Category Archives: anthropomorphism

The roots of animal rights fanaticism

A factor in the rise of the animal rights movement, writes Dalrymple, is

the absence of any contact between the great majority of mankind and animals, except for those animals that are kept for pets and that are increasingly anthropomorphised by their owners.

He points out that the movement is

an urban phenomenon, of people who have no daily contact with or knowledge of cows or pigs or sheep, as those concerned with animal husbandry do, and who might not much care for them if they did.

The only model most people have of relations with animals

is that which they have with their cat or dog, and they use it as a model or template for what they think all relations with animals should be.

The fanatic beliefs of the animal rights advocates, which often result in aggressive — even murderous — behaviour

are symptomatic of the decline in religious belief, for which they are a substitute. Without strong convictions, there can be no sense of purpose. And since we all need a sense of purpose, at least once we are freed from any real precariousness as far as physical survival is concerned, we adopt strong convictions to fill the vacuum and give us that purpose that is larger than the flux of day-to-day existence can provide.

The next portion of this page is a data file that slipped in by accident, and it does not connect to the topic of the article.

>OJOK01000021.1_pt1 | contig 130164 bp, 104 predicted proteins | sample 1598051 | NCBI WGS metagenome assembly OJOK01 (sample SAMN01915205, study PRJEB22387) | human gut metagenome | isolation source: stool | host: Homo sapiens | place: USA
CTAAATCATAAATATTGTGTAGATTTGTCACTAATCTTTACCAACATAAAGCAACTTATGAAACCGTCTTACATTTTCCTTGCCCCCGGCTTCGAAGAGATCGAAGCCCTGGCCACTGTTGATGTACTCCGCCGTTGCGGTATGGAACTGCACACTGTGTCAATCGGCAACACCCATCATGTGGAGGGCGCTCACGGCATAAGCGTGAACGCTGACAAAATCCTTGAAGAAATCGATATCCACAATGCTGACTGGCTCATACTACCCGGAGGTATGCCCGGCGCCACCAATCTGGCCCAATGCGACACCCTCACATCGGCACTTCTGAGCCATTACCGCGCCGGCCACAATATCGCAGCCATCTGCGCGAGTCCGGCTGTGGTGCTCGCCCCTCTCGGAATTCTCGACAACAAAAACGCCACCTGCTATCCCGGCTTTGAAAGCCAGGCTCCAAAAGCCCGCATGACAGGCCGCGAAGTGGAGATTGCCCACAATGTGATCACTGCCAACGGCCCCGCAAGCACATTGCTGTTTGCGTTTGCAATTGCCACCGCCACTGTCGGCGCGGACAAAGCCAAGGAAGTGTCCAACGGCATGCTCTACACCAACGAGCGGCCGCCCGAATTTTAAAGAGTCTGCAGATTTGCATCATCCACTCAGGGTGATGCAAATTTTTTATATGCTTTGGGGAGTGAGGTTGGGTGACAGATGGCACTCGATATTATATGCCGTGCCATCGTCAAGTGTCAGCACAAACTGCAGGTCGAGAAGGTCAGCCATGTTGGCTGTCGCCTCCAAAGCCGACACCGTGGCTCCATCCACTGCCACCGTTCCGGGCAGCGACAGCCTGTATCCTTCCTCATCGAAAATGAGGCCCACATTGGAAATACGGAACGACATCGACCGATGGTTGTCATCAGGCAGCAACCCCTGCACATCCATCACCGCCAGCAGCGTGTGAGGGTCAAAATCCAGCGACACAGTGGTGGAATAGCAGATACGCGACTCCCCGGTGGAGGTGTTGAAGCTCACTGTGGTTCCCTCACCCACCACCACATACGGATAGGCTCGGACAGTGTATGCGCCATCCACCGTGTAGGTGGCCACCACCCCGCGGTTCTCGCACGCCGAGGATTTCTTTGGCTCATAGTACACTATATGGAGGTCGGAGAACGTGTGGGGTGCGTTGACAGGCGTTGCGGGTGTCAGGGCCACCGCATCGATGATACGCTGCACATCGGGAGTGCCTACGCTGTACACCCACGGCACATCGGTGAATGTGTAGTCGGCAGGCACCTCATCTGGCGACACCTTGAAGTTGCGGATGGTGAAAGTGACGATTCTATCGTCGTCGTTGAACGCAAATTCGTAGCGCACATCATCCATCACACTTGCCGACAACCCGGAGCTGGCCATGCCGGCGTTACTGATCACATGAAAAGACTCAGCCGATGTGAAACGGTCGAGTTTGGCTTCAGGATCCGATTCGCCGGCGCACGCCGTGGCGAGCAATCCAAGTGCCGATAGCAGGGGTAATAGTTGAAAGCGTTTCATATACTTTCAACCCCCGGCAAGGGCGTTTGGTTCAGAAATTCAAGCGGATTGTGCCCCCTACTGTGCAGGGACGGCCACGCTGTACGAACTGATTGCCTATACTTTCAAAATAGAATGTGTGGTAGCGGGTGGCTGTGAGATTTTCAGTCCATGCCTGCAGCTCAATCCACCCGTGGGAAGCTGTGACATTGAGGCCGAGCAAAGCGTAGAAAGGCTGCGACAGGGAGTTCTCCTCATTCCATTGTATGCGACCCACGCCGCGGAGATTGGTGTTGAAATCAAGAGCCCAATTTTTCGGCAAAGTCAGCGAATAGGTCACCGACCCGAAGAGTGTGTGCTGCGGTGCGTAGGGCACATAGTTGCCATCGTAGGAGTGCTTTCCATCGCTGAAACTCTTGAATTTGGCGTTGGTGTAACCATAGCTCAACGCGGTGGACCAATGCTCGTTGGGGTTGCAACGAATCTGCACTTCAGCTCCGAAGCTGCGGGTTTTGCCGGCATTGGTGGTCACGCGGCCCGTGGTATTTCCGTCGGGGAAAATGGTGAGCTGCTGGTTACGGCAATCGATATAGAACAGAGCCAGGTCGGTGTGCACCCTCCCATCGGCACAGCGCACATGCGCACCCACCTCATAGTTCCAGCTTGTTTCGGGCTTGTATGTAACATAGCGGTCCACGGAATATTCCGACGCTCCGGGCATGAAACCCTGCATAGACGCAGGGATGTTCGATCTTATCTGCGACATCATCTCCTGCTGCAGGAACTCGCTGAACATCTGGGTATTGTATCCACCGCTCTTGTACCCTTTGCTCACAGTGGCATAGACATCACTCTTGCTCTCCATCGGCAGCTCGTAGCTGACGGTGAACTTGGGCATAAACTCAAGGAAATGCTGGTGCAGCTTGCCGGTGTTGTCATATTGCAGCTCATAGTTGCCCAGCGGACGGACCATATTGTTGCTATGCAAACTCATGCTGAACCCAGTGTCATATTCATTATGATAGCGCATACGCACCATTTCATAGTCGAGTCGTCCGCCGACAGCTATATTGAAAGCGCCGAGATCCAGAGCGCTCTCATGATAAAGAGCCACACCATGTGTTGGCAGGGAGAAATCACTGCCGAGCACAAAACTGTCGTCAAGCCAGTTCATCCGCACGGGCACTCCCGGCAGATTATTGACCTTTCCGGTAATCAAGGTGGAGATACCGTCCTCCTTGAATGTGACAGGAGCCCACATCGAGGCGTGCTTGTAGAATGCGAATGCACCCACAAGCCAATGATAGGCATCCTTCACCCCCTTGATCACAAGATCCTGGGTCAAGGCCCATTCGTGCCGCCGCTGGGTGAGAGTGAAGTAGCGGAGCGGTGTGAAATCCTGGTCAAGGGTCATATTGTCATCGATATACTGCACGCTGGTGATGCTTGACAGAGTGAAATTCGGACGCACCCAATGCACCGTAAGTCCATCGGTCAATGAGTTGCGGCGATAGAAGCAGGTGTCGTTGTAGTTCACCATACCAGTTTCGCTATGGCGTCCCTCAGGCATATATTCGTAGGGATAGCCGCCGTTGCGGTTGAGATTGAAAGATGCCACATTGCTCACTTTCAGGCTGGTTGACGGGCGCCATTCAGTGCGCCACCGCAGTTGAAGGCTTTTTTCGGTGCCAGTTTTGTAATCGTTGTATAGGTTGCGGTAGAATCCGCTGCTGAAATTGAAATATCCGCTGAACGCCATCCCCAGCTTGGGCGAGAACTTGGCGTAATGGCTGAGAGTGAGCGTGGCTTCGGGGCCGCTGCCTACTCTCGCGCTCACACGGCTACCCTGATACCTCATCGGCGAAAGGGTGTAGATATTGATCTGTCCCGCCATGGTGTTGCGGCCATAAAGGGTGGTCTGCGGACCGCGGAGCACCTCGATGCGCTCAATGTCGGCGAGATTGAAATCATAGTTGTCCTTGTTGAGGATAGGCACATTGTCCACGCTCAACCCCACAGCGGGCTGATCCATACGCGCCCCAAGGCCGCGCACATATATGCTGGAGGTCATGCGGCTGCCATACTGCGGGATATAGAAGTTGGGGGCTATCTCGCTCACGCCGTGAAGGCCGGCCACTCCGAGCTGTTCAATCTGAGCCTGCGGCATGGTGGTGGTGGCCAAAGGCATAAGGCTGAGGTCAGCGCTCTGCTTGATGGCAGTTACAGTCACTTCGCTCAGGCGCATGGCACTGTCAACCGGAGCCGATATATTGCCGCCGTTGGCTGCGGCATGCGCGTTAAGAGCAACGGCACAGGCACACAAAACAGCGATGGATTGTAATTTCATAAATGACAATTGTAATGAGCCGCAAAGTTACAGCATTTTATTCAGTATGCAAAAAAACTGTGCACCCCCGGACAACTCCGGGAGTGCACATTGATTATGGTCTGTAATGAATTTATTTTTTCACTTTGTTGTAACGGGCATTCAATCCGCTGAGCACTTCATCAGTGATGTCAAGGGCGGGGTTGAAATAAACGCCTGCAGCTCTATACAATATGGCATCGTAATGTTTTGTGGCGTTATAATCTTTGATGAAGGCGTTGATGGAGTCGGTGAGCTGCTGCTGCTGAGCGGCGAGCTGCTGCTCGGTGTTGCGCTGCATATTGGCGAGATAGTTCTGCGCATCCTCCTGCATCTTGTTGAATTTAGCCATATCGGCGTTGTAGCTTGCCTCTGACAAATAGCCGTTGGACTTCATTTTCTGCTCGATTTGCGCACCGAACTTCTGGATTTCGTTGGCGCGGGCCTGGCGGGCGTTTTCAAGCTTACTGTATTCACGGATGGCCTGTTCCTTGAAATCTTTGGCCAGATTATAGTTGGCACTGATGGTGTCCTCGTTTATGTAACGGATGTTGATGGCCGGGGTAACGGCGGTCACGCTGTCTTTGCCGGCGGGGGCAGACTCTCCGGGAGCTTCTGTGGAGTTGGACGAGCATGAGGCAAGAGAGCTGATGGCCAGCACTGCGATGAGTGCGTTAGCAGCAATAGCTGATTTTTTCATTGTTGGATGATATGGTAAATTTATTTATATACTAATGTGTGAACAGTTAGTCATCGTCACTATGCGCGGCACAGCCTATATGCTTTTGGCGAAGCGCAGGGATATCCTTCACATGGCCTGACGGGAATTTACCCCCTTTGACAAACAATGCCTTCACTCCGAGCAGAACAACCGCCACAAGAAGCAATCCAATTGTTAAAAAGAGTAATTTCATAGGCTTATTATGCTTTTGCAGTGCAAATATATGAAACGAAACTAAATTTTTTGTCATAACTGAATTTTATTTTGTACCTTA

Dalrymple loved his dog this side of idolatry

忠犬ハチ公 — Hachikō the faithful hound (1923-35)

Of course Dalrymple anthropomorphised his late dog. His dog was Dalrymple’s companion, Dalrymple was never lonely or unhappy in his dog’s company, Dalrymple loved his dog and believed that his dog loved him.

Dalrymple’s dog

  • had his moods and he understood Dalrymple’s
  • went to sleep when Dalrymple slept
  • hated it when Dalrymple left him
  • was a dog of taste inasmuch as he far preferred human food to the slop normally served up to dogs
  • was playful but knew when to be serious


didn’t mind the vet’s fees in the least; on the contrary, I was pleased to pay them, I was pleased rather than angry or disdainful when I was recorded as his father in the vet’s records, and I certainly didn’t regard myself as his owner—our relationship was far too equal for that. In fact, our relationship was so perfect that I never considered what kind of relationship it was.

Dalrymple’s dog was

exceptional, not to say unprecedented: intelligent, expressive, gifted. I draw no general or universally valid conclusions from his existence, any more than I would from that of Leonardo da Vinci.